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Re: Proposal: ALT attribute for text

From: Jukka K. Korpela <jukka.k.korpela@kolumbus.fi>
Date: Thu, 25 Aug 2011 08:41:22 +0300
Message-ID: <4E55E082.8080007@kolumbus.fi>
To: public-html-comments@w3.org
24.8.2011 23:50, Clint Goss wrote:

> ARIA does seem to be a comprehensive proposal for accessibility.

It is specifically about accessibility (not about the idea of providing 
alternative presentations in general), it is complex, it is meant for 
specialized user agents and assistive software (as opposite to 
mainstream browsers in normal use, the use that most authors and 
developers focus on), and it is difficult to test.

So I'm afraid it will be used by a small minority of authors and 
developers only.

The need for "alternate text" should be much easier to recognize, and it 
a simple solution is available and works, it could be used when the need 
is obvious and the solution helps.

> My concern with all this is more social engineering than definition. I
> think the practicalities of nudging web authors into supporting blind
> and limited-sight viewers are daunting. It’s hard enough to get authors
> to include @alt for images

Indeed.

> (although I was not able to quickly find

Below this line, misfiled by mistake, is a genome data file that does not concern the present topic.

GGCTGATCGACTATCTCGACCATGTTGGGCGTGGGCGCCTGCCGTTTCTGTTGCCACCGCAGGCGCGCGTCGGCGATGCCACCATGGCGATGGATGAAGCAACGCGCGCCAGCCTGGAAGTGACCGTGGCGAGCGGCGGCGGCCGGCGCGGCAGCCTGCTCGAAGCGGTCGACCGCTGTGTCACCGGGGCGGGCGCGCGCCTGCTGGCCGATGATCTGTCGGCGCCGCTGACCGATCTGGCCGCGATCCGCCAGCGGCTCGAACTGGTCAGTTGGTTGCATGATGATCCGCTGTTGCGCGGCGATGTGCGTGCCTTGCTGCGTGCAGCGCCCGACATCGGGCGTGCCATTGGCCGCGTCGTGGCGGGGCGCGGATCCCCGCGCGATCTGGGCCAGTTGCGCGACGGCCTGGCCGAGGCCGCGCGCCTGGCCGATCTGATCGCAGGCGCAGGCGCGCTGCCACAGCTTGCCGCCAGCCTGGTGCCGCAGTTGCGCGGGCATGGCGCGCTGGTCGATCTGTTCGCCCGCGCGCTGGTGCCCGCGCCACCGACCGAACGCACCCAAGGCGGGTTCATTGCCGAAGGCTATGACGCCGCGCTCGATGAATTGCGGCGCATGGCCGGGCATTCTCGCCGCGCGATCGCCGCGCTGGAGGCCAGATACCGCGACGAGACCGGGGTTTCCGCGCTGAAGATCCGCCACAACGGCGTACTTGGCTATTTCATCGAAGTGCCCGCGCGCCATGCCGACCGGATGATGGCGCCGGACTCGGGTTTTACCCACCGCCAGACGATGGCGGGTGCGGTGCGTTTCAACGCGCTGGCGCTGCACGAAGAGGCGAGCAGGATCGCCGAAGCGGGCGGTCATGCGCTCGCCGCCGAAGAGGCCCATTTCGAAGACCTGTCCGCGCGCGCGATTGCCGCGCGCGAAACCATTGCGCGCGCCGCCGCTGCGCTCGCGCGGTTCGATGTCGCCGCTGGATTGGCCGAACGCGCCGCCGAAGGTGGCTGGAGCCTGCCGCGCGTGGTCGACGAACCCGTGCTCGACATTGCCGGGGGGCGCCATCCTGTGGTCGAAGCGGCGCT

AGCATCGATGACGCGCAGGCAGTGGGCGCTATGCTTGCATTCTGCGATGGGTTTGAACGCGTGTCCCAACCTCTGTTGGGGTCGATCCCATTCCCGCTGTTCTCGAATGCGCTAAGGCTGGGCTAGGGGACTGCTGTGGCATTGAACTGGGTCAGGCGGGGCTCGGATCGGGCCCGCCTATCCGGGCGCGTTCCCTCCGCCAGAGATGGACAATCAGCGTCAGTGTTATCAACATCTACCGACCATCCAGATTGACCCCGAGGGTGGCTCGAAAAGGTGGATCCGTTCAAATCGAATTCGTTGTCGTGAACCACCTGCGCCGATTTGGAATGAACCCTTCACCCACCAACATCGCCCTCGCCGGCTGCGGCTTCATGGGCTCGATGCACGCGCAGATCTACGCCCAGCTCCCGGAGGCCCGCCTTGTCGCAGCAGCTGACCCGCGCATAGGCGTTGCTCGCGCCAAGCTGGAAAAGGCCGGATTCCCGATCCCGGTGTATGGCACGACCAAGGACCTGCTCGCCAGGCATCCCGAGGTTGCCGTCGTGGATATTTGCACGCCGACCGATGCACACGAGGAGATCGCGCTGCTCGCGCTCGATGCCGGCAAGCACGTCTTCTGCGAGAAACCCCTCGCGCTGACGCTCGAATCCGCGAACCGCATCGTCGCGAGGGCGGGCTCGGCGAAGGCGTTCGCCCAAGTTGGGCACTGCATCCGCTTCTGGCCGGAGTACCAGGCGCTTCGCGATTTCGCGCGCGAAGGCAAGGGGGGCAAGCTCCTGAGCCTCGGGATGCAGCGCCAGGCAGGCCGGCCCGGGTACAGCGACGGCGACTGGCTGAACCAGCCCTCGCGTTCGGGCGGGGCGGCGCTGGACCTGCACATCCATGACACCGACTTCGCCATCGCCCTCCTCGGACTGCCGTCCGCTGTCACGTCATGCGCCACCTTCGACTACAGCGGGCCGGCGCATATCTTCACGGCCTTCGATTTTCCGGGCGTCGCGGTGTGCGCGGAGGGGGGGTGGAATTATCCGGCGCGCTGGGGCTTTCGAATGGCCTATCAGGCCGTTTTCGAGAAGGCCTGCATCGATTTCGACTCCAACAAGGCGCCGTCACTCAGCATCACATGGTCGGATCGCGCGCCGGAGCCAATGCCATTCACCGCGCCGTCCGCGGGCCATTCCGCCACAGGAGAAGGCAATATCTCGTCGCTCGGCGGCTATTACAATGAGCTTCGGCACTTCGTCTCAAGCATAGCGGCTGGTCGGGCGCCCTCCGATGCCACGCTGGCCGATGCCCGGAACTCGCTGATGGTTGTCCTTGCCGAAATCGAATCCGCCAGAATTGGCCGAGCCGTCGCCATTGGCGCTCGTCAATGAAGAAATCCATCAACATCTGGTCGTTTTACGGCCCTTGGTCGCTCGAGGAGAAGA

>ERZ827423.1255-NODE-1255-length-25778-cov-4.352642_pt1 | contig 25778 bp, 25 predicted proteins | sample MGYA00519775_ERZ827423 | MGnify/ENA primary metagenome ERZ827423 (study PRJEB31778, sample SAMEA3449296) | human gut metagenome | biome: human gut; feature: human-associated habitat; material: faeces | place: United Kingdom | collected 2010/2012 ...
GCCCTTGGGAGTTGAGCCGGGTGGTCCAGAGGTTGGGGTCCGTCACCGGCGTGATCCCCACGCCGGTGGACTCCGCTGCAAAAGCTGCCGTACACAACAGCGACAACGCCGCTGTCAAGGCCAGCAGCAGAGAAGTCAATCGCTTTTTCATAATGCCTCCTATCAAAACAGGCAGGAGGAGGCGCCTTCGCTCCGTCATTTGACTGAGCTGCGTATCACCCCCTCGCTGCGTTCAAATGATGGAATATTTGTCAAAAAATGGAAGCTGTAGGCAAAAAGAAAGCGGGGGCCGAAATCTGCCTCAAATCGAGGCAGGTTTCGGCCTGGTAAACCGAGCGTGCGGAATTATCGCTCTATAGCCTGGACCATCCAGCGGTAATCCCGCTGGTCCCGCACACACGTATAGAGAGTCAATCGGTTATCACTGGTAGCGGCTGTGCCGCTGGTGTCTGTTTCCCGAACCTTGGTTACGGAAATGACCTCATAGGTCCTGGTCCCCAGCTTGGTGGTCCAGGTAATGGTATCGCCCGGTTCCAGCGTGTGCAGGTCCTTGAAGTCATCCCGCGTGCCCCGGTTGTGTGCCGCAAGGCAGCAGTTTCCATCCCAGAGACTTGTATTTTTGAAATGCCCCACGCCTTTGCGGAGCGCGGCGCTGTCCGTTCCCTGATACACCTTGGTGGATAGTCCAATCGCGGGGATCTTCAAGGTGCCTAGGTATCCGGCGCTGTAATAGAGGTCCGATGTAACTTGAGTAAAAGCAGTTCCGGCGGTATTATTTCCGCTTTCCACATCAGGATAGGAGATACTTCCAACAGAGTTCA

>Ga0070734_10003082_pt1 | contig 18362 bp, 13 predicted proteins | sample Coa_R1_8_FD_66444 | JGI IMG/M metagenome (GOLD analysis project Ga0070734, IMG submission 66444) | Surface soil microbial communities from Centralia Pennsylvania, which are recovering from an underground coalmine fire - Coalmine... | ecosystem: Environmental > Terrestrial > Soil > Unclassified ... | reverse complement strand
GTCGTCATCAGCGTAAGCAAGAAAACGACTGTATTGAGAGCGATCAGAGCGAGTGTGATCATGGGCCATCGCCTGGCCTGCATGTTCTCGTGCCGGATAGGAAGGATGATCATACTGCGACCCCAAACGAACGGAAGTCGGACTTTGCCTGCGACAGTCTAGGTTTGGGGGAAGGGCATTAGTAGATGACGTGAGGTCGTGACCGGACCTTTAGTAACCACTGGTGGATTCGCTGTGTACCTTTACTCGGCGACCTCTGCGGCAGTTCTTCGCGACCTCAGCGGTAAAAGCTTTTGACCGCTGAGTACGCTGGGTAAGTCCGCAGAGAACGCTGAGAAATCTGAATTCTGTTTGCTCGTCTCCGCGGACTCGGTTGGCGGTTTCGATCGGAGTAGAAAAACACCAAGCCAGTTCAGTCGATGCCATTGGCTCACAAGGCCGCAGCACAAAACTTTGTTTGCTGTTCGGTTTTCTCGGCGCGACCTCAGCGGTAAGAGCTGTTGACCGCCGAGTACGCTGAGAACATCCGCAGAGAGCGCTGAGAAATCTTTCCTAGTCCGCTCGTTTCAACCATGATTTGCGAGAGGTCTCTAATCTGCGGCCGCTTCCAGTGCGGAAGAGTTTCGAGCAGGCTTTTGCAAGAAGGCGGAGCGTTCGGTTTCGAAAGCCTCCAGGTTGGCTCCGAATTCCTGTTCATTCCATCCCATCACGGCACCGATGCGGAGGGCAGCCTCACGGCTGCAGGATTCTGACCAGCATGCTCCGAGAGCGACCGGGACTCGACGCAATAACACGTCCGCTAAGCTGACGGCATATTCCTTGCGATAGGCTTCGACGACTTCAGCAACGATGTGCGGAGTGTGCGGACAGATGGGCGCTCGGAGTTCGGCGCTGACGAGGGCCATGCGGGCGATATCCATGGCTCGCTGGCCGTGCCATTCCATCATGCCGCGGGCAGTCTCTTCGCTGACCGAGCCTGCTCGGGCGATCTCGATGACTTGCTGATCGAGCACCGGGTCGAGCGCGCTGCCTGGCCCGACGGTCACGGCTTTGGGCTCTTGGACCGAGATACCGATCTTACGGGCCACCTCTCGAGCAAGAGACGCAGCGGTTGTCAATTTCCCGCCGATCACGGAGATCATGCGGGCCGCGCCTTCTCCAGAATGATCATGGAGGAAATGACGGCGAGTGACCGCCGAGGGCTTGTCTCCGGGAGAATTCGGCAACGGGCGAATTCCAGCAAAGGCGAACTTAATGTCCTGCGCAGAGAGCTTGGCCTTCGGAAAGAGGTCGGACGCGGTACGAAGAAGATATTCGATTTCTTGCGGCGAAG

> stats on compliance of the mandatory @alt).

One might measure the compliance to the formal requirement of having an 
alt attribute for every <img>. But this would give much too high 
figures, since it is so common to have alt attributes that are useless 
or worse, failing to comply with the requirement that the attribute 
specify a textual replacement for the image.

But _many_ authors _often_ use alt attributes in a useful way, and this 
helps people. On similar grounds, it would be useful to have a simple 
way of specifying textual replacement for text. But the problem is how 
to define the markup and how to define the conditions for using the 
textual replacement.

In some use cases, it would suffice to define as follows: an alt 
attribute on a <span> element or other phrase element indicates the text 
to be used in place of the element content, if the content cannot be 
presented as graphic characters; for example:
<span alt="diameter">&#x2300;</span>
or
<span alt="ø">&#x2300;</span>
(A browser would be expected to use the alt fallback if it cannot render 
the content as the diameter sign, probably due to lack of such character 
in available fonts. And maybe the idea could be extended to rendering 
content non-visually; in that case, only the former fallback would make 
sense.)

-- 
Yucca, http://www.cs.tut.fi/~jkorpela/
Received on Thursday, 25 August 2011 05:41:26 GMT

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